Wednesday, July 27, 2016

From the Archives: Do It Yourself FIRST

This speaks to a rule I have for myself when teaching or leading - thanks to Rick's management lessons....

Is this something I have done and / or are willing to do?

People can read the inauthenticity if you are telling them to do something you are not willing to do yourself.

I can't help people through the process of change if I haven't done it before and / or won't be right there with them. If I haven't done it before, I NEED to be right there with them.  If I HAVE done it before, I still should be right there with them.

Over the years - I've learned that being willing to walk with someone through change is one of the most powerful things we can do.
November 18, 2008

Chris Lott gave one of the most eloquent descriptions of the role of trust and risk in education.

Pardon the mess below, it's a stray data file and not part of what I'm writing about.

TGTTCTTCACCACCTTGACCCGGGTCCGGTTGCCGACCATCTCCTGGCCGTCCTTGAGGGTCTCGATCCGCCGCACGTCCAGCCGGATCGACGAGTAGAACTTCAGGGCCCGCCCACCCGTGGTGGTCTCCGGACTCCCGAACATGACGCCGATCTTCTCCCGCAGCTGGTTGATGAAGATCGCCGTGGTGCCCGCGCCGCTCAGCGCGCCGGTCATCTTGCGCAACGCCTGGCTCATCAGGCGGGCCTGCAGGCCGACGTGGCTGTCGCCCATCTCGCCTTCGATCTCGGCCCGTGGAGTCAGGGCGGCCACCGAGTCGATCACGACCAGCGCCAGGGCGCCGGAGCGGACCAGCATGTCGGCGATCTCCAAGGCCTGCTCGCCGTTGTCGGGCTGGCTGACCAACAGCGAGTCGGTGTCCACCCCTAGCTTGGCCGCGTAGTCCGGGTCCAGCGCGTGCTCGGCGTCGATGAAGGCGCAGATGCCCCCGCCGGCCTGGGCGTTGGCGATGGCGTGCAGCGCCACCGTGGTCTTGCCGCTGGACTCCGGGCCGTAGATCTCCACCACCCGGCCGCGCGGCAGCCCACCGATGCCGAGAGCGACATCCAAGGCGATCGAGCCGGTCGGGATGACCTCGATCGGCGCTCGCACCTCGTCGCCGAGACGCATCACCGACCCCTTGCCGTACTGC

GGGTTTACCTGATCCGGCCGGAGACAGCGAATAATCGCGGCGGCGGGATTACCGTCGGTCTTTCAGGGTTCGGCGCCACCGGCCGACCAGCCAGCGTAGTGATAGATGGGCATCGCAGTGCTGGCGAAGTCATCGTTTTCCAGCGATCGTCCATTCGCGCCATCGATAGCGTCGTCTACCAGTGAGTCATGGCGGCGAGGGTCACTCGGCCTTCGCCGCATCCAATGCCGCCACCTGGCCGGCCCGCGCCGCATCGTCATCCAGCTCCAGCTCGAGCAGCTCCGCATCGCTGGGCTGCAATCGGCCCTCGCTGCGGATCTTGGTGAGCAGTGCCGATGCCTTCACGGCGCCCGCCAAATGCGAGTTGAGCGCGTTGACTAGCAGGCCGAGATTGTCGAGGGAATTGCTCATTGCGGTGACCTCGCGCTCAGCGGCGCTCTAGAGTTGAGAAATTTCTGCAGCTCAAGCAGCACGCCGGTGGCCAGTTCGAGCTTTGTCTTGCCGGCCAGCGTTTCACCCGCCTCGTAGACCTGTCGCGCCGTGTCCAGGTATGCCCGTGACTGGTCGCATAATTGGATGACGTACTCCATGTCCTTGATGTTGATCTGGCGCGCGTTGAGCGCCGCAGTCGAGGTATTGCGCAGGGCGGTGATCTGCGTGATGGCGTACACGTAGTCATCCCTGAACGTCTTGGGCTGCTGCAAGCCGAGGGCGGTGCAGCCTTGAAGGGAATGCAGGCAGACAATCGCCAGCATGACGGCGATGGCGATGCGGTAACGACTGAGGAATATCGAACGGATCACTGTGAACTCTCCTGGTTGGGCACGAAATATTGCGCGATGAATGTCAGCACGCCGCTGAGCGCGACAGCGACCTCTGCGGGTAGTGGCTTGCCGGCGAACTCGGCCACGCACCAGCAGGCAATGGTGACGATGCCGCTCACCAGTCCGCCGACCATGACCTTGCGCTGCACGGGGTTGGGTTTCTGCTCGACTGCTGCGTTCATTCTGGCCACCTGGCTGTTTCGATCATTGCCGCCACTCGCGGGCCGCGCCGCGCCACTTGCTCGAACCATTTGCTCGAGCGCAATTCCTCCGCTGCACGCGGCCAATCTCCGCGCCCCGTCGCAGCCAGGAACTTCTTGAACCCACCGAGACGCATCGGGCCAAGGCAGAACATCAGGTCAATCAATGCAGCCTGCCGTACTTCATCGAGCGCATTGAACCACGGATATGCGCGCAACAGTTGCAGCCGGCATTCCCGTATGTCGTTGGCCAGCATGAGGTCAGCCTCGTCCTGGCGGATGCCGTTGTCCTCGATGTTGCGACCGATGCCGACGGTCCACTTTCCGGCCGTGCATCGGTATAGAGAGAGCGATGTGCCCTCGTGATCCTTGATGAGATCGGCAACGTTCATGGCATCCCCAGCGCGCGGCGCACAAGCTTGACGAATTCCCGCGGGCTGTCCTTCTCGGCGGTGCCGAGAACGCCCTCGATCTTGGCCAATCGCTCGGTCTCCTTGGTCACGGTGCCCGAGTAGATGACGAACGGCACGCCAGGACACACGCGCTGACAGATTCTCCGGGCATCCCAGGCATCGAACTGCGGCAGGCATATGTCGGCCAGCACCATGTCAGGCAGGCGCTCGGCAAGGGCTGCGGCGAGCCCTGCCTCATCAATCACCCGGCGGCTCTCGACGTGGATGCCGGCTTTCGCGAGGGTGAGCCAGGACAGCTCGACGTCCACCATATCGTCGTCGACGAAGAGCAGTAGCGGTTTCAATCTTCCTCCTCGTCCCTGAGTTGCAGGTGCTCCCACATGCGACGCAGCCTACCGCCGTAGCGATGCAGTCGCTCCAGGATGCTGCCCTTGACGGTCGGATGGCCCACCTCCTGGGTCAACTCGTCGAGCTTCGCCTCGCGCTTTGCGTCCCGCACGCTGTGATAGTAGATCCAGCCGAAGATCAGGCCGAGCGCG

When we ask students to blog, collaborate, participate and present, we are asking them to perform. Meaningful performances demand taking risks. Is it any surprise that students doubt us– resenting and even pushing back– when we demand performances that there is no evidence we understand?

During DevLearn 08 it dawned on me that many members of our profession still need to prove that they understand the tools we are asking them to use. And in my mind, the best way to understand the tools is to use them yourself for an extended period. For your own purposes.

At the Work Literacy session - I heard a number of questions about "how do I get other people to do this stuff" where the real question still needs to be - how do I get MYSELF to use this stuff.

I struggle with that question with Wikis, Twitter, Second Life, Facebook and LinkedIn (for starters). Until I get more comfortable with these technologies, there is no WAY I am going to force my students to use them. As Chris said - "Gotta walk the walk."

Remember: so much of what we do is sales. We just sell ideas. And if we are not familiar and/or don't like the thing we are selling - we are NEVER going to convince others of its value. No instructional design in the world can help that.

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